• Chelsea Sperry, 31, was arrested in late November in Fairbanks, Alaska, after allegedly trying to use a fake $100 bill at a store
  • A body cavity search performed in jail netted six $100 bills, three $50, seven $20 bill and a single $10 – all fake – and one genuine $10 bill
  • Police also found meth, morphine sulfate pills, heroin and 40 empty baggies inside Sperry’s genitals

Police in Alaska were in for a surprise when they went to perform a body cavity search on a woman suspected of passing counterfeit bills.chelsea-sperry

According to a criminal complaint, Chelsea Sperry, of Fairbanks, was found to be hiding more than a dozen fake banknotes of various denominations inside her vagina, as well as methamphetamine, heroin and morphine sulfate pills stashed in plastic baggies.

Sperry, 31, has been charged with felony forgery and drug charges, along with first-degree count of driving with a suspended license.

Last week, the district attorney’s office dropped the first-degree forgery charge, reported the Fairbanks Daily News-Miner.

Court documents filed in the case stated that Sperry and her boyfriend, Jeff Martin, were arrested on November 30 for allegedly trying to use a counterfeit $100 at Castle Megastore, an adult entertainment and novelty store, in Fairbanks.

Employees at the business called police and Sperry took off from the scene after her boyfriend handed her a wad of cash, according to the complaint.

Responding officers caught up with the fugitive at a nearby gas station and transported her to the local jail.

As Sperry, who had a past criminal record, was being booked on charges of driving with a suspended license and violating conditions of release, a female corrections officer noticed the woman making ‘furtive movements’ towards her crotch, the documents stated.2F49D2C100000578-0-image-a-62_1449862896446

A body scanner then detected foreign objects present inside Sperry’s body.

A subsequent cavity search yielded six $100 bills, three $50, seven $20 bill and a single $10 – all fake – concealed inside Sperry’s privates. A real $10 bill was discovered inside the woman’s backside.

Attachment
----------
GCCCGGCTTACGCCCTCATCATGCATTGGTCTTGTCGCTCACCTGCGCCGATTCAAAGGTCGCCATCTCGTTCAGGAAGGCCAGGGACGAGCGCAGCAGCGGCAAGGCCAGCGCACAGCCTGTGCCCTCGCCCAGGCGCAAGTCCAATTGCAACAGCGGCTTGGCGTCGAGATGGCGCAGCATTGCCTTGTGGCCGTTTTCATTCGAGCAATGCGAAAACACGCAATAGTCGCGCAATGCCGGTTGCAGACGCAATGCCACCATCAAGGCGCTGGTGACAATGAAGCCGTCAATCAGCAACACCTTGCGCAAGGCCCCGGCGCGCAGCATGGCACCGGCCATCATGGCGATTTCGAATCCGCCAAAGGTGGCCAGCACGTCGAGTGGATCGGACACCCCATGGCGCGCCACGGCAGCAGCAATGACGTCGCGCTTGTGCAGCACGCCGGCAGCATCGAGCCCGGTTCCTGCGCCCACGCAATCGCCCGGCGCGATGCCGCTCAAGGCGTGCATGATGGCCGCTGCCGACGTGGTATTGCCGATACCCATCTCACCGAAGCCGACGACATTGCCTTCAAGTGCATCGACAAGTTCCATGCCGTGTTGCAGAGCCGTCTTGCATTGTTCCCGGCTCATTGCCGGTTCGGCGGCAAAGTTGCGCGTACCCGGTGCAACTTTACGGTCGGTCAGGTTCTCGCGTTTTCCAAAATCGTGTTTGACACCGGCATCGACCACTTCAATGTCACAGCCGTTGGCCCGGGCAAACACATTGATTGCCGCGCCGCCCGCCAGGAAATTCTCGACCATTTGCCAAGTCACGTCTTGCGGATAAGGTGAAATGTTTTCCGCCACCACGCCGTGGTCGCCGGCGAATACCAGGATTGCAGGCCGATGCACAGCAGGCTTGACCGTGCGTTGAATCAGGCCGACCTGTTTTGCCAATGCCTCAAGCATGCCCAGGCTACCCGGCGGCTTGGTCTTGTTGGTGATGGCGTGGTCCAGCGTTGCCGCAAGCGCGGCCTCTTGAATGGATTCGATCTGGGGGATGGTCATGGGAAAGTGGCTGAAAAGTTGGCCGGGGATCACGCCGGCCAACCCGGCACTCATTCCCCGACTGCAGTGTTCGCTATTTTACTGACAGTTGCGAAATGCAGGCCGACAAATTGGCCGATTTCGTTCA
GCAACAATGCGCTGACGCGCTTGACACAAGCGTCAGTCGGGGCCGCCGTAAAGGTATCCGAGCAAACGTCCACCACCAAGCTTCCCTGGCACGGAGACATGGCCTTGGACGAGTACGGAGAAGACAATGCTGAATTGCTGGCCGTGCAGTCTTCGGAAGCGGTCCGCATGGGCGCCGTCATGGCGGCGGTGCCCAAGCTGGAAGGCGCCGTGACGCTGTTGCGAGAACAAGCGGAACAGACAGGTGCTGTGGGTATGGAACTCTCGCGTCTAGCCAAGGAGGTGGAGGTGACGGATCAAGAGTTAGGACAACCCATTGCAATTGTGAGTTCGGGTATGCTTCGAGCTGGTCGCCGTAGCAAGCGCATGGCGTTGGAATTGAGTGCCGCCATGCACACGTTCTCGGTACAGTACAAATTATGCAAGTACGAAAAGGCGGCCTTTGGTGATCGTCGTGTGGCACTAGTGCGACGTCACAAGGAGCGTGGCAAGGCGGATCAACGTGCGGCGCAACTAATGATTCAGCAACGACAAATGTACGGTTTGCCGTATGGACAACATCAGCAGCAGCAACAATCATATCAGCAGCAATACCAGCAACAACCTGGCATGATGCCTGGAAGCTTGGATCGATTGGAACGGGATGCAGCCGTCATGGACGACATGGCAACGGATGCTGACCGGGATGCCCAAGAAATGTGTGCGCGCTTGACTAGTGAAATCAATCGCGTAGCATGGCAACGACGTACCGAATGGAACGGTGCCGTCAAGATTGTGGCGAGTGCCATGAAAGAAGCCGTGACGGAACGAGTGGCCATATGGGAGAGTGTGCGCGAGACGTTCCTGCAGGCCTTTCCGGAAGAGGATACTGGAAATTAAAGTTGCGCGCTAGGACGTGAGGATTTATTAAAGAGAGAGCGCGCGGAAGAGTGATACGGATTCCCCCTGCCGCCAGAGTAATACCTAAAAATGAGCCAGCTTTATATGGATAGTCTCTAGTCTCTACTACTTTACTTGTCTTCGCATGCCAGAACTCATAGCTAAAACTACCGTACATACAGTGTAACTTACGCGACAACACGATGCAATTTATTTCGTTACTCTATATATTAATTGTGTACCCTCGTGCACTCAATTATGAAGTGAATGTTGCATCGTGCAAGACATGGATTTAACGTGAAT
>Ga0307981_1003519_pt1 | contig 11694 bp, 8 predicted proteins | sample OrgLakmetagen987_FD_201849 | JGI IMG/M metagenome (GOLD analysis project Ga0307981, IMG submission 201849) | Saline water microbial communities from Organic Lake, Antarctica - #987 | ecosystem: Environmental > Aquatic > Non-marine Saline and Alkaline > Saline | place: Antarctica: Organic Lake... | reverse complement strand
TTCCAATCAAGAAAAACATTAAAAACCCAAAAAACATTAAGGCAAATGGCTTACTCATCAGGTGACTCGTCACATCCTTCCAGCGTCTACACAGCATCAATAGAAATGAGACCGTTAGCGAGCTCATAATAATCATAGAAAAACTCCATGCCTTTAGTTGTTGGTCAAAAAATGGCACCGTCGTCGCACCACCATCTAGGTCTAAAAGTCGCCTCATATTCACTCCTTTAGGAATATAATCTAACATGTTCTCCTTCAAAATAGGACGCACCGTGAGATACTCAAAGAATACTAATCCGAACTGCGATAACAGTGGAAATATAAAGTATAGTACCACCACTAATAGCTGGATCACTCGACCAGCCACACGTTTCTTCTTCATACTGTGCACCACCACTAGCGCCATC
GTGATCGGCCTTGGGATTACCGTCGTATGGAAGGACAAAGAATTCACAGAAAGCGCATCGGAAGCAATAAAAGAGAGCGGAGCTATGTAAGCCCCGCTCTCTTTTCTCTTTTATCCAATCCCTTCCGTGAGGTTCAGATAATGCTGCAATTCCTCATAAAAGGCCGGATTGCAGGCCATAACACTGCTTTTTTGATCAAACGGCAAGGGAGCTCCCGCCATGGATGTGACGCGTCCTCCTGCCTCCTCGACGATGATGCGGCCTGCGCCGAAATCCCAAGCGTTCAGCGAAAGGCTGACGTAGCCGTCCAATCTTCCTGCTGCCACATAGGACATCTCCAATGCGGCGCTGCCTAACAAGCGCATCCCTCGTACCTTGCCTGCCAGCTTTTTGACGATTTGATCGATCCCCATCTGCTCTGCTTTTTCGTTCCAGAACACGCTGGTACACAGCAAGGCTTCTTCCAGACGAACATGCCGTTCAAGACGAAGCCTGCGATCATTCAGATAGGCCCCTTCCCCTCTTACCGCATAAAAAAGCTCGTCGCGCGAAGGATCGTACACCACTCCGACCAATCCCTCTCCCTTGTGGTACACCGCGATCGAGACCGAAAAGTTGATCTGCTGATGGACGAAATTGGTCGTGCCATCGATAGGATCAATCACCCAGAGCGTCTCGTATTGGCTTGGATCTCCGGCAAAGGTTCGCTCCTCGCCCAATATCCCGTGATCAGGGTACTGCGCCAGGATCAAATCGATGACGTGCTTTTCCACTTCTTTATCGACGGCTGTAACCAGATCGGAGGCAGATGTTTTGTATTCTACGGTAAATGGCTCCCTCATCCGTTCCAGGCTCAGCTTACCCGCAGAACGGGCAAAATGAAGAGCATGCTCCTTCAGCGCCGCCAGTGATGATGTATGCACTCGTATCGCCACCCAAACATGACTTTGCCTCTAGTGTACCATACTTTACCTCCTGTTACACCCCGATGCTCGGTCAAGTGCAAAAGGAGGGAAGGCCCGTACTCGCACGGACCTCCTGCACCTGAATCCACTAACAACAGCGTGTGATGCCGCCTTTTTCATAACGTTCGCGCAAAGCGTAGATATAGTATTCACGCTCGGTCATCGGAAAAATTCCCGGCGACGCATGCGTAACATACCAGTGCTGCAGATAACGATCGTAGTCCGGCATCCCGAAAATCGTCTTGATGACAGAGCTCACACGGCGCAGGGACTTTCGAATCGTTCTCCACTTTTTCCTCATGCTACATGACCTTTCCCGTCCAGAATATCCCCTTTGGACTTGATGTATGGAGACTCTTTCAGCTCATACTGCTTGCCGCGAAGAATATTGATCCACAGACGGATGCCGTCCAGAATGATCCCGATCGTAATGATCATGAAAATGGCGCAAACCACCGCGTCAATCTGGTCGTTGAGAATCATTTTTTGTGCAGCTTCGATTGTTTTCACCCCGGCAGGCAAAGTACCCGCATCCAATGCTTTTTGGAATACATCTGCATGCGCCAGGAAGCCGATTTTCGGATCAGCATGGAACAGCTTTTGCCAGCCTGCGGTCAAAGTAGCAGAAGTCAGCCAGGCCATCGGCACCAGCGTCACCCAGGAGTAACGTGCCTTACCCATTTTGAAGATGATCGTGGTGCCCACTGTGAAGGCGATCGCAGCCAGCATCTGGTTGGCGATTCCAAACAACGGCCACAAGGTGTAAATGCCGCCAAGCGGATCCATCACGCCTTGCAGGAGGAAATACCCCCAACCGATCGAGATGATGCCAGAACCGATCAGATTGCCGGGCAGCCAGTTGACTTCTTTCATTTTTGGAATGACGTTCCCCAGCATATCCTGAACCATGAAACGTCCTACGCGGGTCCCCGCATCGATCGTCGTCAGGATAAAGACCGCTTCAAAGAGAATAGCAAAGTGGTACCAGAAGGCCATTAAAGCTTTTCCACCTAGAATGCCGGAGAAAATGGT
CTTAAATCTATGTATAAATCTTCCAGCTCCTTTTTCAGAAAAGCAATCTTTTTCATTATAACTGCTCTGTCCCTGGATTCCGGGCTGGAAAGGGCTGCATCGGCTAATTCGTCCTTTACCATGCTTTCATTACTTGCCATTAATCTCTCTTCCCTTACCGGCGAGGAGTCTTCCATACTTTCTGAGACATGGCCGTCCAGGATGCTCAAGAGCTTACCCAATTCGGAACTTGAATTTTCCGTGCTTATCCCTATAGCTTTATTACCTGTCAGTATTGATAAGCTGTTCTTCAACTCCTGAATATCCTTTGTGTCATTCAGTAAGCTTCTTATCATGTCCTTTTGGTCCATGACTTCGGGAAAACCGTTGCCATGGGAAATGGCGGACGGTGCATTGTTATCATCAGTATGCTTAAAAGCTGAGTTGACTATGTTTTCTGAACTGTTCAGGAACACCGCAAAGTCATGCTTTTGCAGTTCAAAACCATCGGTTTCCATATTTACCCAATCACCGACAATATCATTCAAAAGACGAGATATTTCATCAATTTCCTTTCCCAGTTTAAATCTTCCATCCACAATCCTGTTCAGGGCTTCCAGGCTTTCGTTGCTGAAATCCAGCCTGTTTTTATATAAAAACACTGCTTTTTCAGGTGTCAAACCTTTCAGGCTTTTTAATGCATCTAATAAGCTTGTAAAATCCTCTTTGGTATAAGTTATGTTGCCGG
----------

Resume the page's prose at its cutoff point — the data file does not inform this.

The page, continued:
Police searched the pockets of Sperry’s boyfriend, Jeff Martin and found a digital scale and several hundred dollars in cash. The tattoo artist was not charged with any crime.

The officer who performed the search also recovered from Sperry’s genitals two baggies containing eight grams of methamphetamine; another baggie with seven morphine sulfate pills; two more baggies filled with heroin, and a supply of 40 empty baggies commonly used in drug distribution, according to The Smoking Gun.akshocker1

The bogus bills were missing watermarks and security threads, and were marked ‘for motion picture use only,’ according to the complaint.

When police searched Sperry’s boyfriend, they allegedly found a digital scale and several hundred dollars in cash inside his pocket, but the man was not arrested or charged.

According to his Facebook page, Mr Martin is a tattoo artist. His online photo album includes a picture of himself posing in front of a collage depicting Benjamin Franklin on the $100 bill.

Ms Sperry is currently out on $5,000 bail. She has been arrested for theft twice this year, but all the charges were later dropped.









Cops Find “Wad” Of Cash, Drugs Inside Alaskan

DECEMBER 11–An Alaska woman appears to have set the record for the amount of counterfeit currency and narcotics hidden inside body orifices, according to court records.